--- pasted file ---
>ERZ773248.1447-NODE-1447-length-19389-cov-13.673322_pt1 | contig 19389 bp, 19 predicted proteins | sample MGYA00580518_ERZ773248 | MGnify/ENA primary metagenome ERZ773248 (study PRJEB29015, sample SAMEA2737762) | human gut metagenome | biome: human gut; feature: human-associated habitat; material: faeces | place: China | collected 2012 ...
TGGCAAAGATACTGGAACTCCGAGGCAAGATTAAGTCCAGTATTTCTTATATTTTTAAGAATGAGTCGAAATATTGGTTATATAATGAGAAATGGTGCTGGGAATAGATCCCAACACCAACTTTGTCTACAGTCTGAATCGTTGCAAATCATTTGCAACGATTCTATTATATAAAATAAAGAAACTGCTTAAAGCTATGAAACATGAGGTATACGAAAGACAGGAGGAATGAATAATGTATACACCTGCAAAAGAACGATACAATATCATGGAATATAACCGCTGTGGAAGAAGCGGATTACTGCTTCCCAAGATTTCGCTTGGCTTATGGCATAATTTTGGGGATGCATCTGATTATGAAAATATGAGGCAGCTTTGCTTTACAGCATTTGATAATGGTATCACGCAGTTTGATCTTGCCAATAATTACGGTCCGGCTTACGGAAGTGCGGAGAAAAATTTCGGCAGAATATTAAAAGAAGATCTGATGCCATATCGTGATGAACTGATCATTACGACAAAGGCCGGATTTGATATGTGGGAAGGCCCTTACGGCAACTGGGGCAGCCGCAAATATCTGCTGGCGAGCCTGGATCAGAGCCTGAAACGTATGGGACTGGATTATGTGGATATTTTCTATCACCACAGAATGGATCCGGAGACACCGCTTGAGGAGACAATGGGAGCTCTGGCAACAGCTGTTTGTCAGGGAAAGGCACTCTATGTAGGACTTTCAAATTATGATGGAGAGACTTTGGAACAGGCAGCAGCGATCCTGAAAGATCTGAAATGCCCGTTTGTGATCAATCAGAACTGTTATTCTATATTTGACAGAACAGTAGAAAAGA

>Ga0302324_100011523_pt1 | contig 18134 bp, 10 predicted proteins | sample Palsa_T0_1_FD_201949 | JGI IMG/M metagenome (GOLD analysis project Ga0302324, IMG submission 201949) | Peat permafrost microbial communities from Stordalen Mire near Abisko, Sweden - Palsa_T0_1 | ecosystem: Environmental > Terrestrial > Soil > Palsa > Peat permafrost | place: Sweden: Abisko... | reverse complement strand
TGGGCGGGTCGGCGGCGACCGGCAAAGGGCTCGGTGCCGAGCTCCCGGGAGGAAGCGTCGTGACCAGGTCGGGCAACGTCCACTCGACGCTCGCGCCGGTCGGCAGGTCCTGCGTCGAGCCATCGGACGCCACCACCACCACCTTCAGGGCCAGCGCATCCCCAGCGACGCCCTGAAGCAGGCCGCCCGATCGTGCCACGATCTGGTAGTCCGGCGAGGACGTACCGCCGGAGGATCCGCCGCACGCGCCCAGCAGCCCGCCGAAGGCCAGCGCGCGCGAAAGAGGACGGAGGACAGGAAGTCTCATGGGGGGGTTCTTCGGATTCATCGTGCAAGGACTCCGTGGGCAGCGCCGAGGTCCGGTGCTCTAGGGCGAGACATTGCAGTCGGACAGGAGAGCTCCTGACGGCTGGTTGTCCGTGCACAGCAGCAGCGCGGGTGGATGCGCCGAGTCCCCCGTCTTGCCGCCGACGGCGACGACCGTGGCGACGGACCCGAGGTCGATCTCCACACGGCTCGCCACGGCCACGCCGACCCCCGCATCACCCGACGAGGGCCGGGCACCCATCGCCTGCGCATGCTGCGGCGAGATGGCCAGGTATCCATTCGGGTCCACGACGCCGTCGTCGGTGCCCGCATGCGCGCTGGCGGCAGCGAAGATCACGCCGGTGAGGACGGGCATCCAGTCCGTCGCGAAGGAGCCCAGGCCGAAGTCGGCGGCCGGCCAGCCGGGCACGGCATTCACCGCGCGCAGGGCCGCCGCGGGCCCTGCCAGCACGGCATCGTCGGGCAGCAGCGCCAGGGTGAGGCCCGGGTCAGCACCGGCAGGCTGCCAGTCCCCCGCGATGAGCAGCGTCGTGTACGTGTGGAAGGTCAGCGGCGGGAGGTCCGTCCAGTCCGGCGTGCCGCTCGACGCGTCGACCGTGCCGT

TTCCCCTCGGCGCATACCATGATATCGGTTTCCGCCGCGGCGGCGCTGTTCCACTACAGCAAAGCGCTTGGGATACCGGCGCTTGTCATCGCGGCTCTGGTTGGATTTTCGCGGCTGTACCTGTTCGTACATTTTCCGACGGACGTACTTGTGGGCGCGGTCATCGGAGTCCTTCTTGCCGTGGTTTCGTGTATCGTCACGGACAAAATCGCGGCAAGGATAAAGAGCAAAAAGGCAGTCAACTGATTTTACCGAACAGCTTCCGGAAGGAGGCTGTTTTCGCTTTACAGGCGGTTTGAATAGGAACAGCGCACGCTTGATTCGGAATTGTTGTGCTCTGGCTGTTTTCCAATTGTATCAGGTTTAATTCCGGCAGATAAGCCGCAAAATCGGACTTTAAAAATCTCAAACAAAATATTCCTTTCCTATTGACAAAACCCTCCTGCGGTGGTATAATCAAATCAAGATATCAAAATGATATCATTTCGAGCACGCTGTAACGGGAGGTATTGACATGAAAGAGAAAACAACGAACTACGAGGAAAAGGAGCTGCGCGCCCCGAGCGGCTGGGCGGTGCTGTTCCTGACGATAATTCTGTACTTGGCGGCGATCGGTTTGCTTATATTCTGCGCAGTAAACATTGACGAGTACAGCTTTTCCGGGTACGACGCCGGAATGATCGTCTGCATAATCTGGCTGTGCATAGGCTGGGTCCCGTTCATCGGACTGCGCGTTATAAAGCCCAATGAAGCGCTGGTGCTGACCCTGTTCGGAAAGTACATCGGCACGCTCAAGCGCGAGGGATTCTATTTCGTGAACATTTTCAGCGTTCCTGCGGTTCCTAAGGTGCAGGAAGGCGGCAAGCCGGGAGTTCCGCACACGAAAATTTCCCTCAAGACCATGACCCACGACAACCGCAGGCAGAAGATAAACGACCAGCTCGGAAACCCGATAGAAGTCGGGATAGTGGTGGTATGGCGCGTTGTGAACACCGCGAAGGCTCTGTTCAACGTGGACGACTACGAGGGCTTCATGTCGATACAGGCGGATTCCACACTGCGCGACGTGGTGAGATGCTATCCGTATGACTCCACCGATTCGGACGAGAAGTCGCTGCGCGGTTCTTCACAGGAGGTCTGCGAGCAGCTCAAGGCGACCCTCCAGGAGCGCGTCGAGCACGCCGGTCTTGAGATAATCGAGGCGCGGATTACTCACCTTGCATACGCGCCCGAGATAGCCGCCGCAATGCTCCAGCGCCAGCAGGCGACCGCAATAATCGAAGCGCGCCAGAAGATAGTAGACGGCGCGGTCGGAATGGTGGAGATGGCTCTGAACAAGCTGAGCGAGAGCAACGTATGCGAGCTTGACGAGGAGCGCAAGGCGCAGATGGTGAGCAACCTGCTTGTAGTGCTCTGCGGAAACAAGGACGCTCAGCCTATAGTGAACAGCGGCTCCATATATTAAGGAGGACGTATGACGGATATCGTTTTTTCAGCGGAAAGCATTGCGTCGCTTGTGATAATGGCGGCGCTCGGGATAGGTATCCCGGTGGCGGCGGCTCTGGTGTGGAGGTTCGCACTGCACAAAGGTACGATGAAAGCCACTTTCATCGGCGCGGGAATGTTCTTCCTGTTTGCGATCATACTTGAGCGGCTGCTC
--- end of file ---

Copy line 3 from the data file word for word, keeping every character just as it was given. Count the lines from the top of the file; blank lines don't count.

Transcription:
>Ga0302324_100011523_pt1 | contig 18134 bp, 10 predicted proteins | sample Palsa_T0_1_FD_201949 | JGI IMG/M metagenome (GOLD analysis project Ga0302324, IMG submission 201949) | Peat permafrost microbial communities from Stordalen Mire near Abisko, Sweden - Palsa_T0_1 | ecosystem: Environmental > Terrestrial > Soil > Palsa > Peat permafrost | place: Sweden: Abisko... | reverse complement strand